"The Poggi's parlor furniture is upholstered in red and smells musty. I sat on the edge of a chair, one eye on her and the other taking in my surroundings. There's a fine crayon enlargement of Joe with his uniform, in a gold frame with blue mosquito-netting over it to disappoint the flies--four ninety-eight, and we supply the frame--done by an old master of the County Fair school. There's an organ in the parlor, too, with a stuffed fish-hawk on it.

"She seemed quite subdued and coy at first, so I took heart, never dreaming she'd wear her dirk in the house. But say! That woman was raised on raw beef. Before I could wink she had it out; it has an ivory hilt, and you could split a silk thread with it. I suppose she didn't want to spoil the parlor furniture with me, although I'd never have showed against that upholstery, or else she's in the habit of preparing herself for manslaughter by a system of vocal calisthenics. At any rate, we were having it hot and heavy, and I was trying to think of some good and unselfish actions I had done, when we heard the back door of the cottage open and close, then somebody moving in the hall.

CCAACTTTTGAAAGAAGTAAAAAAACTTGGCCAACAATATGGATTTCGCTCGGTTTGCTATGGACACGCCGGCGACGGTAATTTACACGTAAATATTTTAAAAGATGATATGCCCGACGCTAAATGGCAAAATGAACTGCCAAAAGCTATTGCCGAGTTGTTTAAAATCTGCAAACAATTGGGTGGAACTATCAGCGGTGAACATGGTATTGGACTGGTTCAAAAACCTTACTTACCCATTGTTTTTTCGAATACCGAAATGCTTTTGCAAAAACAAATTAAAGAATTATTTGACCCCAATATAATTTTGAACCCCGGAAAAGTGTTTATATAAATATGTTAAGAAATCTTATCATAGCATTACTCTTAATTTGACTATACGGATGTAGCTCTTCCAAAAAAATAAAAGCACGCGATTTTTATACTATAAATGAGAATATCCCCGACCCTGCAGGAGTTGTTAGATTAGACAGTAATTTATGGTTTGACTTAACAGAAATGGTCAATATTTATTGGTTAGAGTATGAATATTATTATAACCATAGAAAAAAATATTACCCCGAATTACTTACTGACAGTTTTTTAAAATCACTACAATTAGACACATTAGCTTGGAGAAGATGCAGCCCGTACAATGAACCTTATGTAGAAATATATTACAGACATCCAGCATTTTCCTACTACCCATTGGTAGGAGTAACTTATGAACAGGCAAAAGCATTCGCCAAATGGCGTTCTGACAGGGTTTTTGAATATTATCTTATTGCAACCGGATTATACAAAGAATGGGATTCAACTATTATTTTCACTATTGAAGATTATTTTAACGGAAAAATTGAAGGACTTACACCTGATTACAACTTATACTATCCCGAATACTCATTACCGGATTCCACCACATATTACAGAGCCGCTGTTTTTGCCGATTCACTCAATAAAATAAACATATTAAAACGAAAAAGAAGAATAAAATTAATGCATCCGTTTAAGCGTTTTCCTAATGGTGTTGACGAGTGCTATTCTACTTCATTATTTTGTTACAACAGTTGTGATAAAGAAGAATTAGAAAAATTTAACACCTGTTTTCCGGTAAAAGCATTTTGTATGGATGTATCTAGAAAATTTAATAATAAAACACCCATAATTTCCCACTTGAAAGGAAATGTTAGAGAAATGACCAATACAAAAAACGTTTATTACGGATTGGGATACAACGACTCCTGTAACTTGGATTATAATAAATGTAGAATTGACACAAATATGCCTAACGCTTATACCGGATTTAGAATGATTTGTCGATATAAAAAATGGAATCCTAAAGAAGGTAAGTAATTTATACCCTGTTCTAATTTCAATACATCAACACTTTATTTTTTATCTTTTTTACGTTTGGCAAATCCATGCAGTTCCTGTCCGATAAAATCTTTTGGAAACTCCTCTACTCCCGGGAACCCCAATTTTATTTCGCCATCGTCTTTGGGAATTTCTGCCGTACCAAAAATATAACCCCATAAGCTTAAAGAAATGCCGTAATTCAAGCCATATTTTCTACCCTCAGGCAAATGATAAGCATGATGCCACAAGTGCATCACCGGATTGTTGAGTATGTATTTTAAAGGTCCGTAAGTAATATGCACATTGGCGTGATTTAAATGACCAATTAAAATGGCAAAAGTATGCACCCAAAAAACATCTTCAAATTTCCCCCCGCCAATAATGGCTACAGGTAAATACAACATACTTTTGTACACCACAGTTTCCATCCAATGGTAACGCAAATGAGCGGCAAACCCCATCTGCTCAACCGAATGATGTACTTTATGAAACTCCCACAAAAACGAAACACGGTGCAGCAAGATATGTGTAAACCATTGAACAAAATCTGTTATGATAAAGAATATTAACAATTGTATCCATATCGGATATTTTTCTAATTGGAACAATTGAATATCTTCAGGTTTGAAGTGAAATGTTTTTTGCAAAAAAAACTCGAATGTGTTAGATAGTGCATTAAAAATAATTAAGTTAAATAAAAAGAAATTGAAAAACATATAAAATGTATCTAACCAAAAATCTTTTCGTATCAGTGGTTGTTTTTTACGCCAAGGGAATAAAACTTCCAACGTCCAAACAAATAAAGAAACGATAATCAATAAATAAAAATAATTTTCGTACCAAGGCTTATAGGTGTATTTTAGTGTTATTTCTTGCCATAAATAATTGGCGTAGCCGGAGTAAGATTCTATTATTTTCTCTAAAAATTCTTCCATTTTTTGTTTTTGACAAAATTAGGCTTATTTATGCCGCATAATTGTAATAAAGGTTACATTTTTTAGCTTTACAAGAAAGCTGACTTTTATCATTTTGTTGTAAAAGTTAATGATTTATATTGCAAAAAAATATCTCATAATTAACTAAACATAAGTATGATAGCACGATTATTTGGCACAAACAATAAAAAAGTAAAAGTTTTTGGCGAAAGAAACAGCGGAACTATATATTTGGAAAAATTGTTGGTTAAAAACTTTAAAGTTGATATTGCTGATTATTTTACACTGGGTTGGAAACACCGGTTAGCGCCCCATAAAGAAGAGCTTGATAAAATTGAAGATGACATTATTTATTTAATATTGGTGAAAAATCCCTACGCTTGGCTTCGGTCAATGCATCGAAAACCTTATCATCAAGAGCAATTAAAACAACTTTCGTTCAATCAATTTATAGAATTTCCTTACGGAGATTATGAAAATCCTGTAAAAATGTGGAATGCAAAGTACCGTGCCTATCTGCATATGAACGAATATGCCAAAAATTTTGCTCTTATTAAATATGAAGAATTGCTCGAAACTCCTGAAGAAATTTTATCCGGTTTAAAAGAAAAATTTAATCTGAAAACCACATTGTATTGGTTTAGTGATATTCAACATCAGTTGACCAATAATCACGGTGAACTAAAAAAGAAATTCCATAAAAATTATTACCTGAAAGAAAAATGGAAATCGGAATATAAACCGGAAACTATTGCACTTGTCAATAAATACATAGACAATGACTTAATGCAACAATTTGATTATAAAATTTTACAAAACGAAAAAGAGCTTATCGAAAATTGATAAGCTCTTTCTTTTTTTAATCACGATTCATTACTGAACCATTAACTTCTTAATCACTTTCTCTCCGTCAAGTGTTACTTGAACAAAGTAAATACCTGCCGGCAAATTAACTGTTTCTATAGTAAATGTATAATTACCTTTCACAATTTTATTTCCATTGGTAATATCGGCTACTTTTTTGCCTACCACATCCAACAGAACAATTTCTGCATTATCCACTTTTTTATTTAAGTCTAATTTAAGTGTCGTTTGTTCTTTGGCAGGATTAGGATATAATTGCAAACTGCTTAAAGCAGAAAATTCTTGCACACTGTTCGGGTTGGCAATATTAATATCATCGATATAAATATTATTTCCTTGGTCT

"Mrs. Poggi turned green--not white--green! And I began to picture the head-lines in the morning papers! 'The Bachelor and the Policeman's Wife,' they seemed to say. It wasn't Poggi, however, as I discovered when the fellow called to her. He was breathing heavily, as if he had been running. She signaled me to keep quiet, then went out; and I heard them talking, but couldn't understand what was said. When she came back she was greener than ever, and told me to go, which I did, realizing that the day of miracles is not done. I fell down three times, and ran over a child getting out of that neighborhood." Blake, who had listened eagerly, inquired:

"The man was Maruffi?"

"Exactly! I got back to the club in time to hear about his arrest and escape and your fight here. The town was ringing with it; everybody was horrified and amazed. What particularly stunned me was the news that Maruffi, not Poggi, was the head of the Mafia; but my experience in criminal work has taught me to be guided by circumstances, and not theory, so when I learned more about Caesar's escape I fell to wondering where he could hide. Then I recalled his secret meetings with Joe Poggi and that scalding volcano of emotion from whom I had just been delivered. Her fright, when she let me out, something familiar in the voice which called to her, came back, and--well, I couldn't help guessing the truth. Maruffi was in the house of one of the officers who was supposed to be hunting him."